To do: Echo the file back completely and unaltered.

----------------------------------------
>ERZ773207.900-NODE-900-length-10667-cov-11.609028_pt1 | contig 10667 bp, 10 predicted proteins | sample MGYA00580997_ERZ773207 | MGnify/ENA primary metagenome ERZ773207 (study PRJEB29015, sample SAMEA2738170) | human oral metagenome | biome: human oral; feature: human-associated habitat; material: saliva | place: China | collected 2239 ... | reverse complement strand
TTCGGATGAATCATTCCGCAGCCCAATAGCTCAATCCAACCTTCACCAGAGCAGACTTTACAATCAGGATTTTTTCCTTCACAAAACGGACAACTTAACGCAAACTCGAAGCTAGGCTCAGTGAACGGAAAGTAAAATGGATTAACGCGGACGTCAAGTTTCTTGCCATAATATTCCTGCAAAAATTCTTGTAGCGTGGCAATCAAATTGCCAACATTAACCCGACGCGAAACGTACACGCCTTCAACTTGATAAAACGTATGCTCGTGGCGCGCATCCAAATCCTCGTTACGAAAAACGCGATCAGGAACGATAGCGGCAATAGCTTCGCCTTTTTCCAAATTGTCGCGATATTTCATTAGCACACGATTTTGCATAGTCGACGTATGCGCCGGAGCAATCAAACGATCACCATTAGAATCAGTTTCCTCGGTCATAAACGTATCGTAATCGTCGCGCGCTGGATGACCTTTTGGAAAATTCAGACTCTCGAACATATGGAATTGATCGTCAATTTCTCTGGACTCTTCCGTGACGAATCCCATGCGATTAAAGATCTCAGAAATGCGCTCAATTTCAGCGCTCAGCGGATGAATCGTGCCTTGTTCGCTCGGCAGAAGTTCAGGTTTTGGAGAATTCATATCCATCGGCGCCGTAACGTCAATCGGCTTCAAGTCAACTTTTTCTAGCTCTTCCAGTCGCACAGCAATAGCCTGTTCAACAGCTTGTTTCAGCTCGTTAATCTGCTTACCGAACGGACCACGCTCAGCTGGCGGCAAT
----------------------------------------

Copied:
>ERZ773207.900-NODE-900-length-10667-cov-11.609028_pt1 | contig 10667 bp, 10 predicted proteins | sample MGYA00580997_ERZ773207 | MGnify/ENA primary metagenome ERZ773207 (study PRJEB29015, sample SAMEA2738170) | human oral metagenome | biome: human oral; feature: human-associated habitat; material: saliva | place: China | collected 2239 ... | reverse complement strand
TTCGGATGAATCATTCCGCAGCCCAATAGCTCAATCCAACCTTCACCAGAGCAGACTTTACAATCAGGATTTTTTCCTTCACAAAACGGACAACTTAACGCAAACTCGAAGCTAGGCTCAGTGAACGGAAAGTAAAATGGATTAACGCGGACGTCAAGTTTCTTGCCATAATATTCCTGCAAAAATTCTTGTAGCGTGGCAATCAAATTGCCAACATTAACCCGACGCGAAACGTACACGCCTTCAACTTGATAAAACGTATGCTCGTGGCGCGCATCCAAATCCTCGTTACGAAAAACGCGATCAGGAACGATAGCGGCAATAGCTTCGCCTTTTTCCAAATTGTCGCGATATTTCATTAGCACACGATTTTGCATAGTCGACGTATGCGCCGGAGCAATCAAACGATCACCATTAGAATCAGTTTCCTCGGTCATAAACGTATCGTAATCGTCGCGCGCTGGATGACCTTTTGGAAAATTCAGACTCTCGAACATATGGAATTGATCGTCAATTTCTCTGGACTCTTCCGTGACGAATCCCATGCGATTAAAGATCTCAGAAATGCGCTCAATTTCAGCGCTCAGCGGATGAATCGTGCCTTGTTCGCTCGGCAGAAGTTCAGGTTTTGGAGAATTCATATCCATCGGCGCCGTAACGTCAATCGGCTTCAAGTCAACTTTTTCTAGCTCTTCCAGTCGCACAGCAATAGCCTGTTCAACAGCTTGTTTCAGCTCGTTAATCTGCTTACCGAACGGACCACGCTCAGCTGGCGGCAAT